From decorated trees and outrageous costumes to colorful parades and quaint traditions, it's Mardi Gras time on the Gulf Coast. And while New Orleans' celebration may be better known, Mobile's claims to be older — as well as more family-oriented.
Historians say the carnival was born in Mobile among French colonists in the 1700s, but it didn't really catch on until 1830, when a group of rowdies hit the streets with cowbells and rakes taken from a hardware store. They called themselves the Cowbellion de Rakin Society.
Today celebrations are held all along the Gulf Coast, from Texas to at least Fort Walton Beach, Fla., and small towns in between.
While Mobile has struggled lately with job layoffs, soldiers leaving for Iraq and related economic problems, the gloom has subsided a little for carnival in the port city, where about 30 different Mardi Gras organizations form the nucleus of the celebration.
"People are not spending like last year. Too many people are unemployed," said Carol Henson at Accent Annex, a Mardi Gras supplier. But she still has buyers for dancing jester dolls, crazy hats, designer beads, wreaths for doors and colorful sequined vests.
"Lots of people are decorating their homes with Mardi Gras trees," she added. A typical tree is decorated with strings of beads and carnival masks.
All-Out Party Mode
Poor economy or not, the season of frivolity and late-night cavorting in this 300-year-old port city is expected to fill the city's 5,700 hotel and motel rooms, particularly downtown where the major parades roll.
Police Capt. Joe Kennedy said about 833,479 people attended last year's two weeks of Mardi Gras parades. He expects a similar turnout this year.
And in response to past complaints about alcohol at the parades, an alcohol-free zone will be designated this year by roping off a block or more along the parade route, according to Mobile Public Safety Director Dick Cashdollar.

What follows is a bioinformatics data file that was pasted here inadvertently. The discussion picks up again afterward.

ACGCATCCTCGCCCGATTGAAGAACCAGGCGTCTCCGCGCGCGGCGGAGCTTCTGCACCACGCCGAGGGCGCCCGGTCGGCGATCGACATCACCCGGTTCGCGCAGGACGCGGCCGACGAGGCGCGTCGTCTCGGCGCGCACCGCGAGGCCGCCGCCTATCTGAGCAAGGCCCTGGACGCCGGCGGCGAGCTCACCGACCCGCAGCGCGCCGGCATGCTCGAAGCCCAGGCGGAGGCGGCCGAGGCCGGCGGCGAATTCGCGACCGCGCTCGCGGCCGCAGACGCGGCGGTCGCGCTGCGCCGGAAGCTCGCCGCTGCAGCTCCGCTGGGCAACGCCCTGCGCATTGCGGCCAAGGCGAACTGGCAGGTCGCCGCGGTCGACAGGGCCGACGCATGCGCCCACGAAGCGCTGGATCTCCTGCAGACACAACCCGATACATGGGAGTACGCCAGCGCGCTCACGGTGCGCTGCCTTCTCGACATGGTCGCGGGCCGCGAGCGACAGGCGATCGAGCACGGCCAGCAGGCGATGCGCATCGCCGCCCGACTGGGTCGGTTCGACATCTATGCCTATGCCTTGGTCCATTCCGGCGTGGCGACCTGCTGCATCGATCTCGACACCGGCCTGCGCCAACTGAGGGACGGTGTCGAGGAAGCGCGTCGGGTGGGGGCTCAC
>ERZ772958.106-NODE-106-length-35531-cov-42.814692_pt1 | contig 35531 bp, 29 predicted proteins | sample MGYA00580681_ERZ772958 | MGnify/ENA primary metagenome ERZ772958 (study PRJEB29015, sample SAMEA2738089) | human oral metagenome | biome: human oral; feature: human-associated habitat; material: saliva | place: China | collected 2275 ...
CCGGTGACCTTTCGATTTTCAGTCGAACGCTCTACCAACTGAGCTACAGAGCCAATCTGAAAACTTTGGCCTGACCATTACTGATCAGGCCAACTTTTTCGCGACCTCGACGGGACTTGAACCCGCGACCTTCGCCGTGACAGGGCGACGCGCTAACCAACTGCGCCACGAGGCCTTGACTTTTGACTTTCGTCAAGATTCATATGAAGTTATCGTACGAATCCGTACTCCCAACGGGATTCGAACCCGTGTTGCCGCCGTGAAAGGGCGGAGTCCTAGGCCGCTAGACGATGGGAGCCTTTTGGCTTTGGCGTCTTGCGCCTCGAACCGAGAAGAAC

Mardi Gras falls on Feb. 24, but the first parades rolled Jan. 24 on Dauphin Island. The pace picks up Feb. 6 in Mobile, when the first of the city's 33 parades is held. For those raised in Alabama's 300-year-old port city, riding a Mardi Gras float is a dream come true and for many a family tradition, says 26-year-old Tim Anderson, loading a shopping cart with beads he will throw to paradegoers during his first float ride.
Float-riders traditionally throw Moon Pies, stuffed animals and trinkets at the crowds — giant plastic pacifiers, oversized sunglasses, and bags of colorful beads, beads, and more beads.
Royals Go For Ride
King Cake is another carnival tradition. Inside the cake is a small toy doll and the person who gets that slice has to buy the next cake.
There are kings and queens of carnival courts — and even some self-described royalty in the raucous Joe Cain parade.
Jenny Carden said she and her husband, Brad, will ride as the king and queen of the Tillman's Tricksters, a suburban carnival krewe with some 50 members.
"We're going to be riding in a carriage pulled by a Belgian horse named Moses," she said.
Stephen V. Toomey, a Mardi Gras store owner, said carnival arrives early this year and even earlier next year, Feb. 8, giving little time to rest after Christmas.
"We're blessed because Mardi Gras is a priority for folks. The show must go on," Toomey said. "People find ways to make it happen."
If You Go…